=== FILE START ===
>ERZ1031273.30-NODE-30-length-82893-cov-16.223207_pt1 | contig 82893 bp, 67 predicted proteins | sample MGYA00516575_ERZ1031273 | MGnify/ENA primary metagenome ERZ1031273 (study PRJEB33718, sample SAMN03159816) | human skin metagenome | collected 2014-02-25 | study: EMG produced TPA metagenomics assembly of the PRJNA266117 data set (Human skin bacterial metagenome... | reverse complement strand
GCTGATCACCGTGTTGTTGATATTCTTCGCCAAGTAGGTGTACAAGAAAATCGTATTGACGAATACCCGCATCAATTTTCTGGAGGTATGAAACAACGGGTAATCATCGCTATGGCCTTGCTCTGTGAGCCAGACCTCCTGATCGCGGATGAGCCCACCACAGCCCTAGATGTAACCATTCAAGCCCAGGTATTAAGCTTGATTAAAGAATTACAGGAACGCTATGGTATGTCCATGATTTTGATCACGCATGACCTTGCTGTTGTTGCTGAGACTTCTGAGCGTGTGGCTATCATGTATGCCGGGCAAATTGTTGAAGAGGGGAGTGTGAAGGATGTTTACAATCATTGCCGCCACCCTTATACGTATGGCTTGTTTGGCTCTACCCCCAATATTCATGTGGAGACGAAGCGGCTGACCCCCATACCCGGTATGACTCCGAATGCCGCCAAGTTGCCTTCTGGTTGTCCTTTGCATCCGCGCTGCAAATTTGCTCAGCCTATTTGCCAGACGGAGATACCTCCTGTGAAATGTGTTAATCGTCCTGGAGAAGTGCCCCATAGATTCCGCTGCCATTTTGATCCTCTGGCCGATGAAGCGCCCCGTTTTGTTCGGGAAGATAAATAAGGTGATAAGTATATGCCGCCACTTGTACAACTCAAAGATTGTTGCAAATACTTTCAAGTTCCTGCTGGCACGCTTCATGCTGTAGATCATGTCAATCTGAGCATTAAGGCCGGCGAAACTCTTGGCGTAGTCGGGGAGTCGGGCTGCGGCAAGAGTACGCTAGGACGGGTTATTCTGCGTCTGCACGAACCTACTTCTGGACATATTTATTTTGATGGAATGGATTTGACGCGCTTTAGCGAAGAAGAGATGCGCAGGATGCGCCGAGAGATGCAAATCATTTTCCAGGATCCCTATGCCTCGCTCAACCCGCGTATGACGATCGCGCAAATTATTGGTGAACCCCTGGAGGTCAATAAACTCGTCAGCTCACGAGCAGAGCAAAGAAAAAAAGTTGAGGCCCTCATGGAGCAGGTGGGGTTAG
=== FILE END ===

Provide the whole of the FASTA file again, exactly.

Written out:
>ERZ1031273.30-NODE-30-length-82893-cov-16.223207_pt1 | contig 82893 bp, 67 predicted proteins | sample MGYA00516575_ERZ1031273 | MGnify/ENA primary metagenome ERZ1031273 (study PRJEB33718, sample SAMN03159816) | human skin metagenome | collected 2014-02-25 | study: EMG produced TPA metagenomics assembly of the PRJNA266117 data set (Human skin bacterial metagenome... | reverse complement strand
GCTGATCACCGTGTTGTTGATATTCTTCGCCAAGTAGGTGTACAAGAAAATCGTATTGACGAATACCCGCATCAATTTTCTGGAGGTATGAAACAACGGGTAATCATCGCTATGGCCTTGCTCTGTGAGCCAGACCTCCTGATCGCGGATGAGCCCACCACAGCCCTAGATGTAACCATTCAAGCCCAGGTATTAAGCTTGATTAAAGAATTACAGGAACGCTATGGTATGTCCATGATTTTGATCACGCATGACCTTGCTGTTGTTGCTGAGACTTCTGAGCGTGTGGCTATCATGTATGCCGGGCAAATTGTTGAAGAGGGGAGTGTGAAGGATGTTTACAATCATTGCCGCCACCCTTATACGTATGGCTTGTTTGGCTCTACCCCCAATATTCATGTGGAGACGAAGCGGCTGACCCCCATACCCGGTATGACTCCGAATGCCGCCAAGTTGCCTTCTGGTTGTCCTTTGCATCCGCGCTGCAAATTTGCTCAGCCTATTTGCCAGACGGAGATACCTCCTGTGAAATGTGTTAATCGTCCTGGAGAAGTGCCCCATAGATTCCGCTGCCATTTTGATCCTCTGGCCGATGAAGCGCCCCGTTTTGTTCGGGAAGATAAATAAGGTGATAAGTATATGCCGCCACTTGTACAACTCAAAGATTGTTGCAAATACTTTCAAGTTCCTGCTGGCACGCTTCATGCTGTAGATCATGTCAATCTGAGCATTAAGGCCGGCGAAACTCTTGGCGTAGTCGGGGAGTCGGGCTGCGGCAAGAGTACGCTAGGACGGGTTATTCTGCGTCTGCACGAACCTACTTCTGGACATATTTATTTTGATGGAATGGATTTGACGCGCTTTAGCGAAGAAGAGATGCGCAGGATGCGCCGAGAGATGCAAATCATTTTCCAGGATCCCTATGCCTCGCTCAACCCGCGTATGACGATCGCGCAAATTATTGGTGAACCCCTGGAGGTCAATAAACTCGTCAGCTCACGAGCAGAGCAAAGAAAAAAAGTTGAGGCCCTCATGGAGCAGGTGGGGTTAG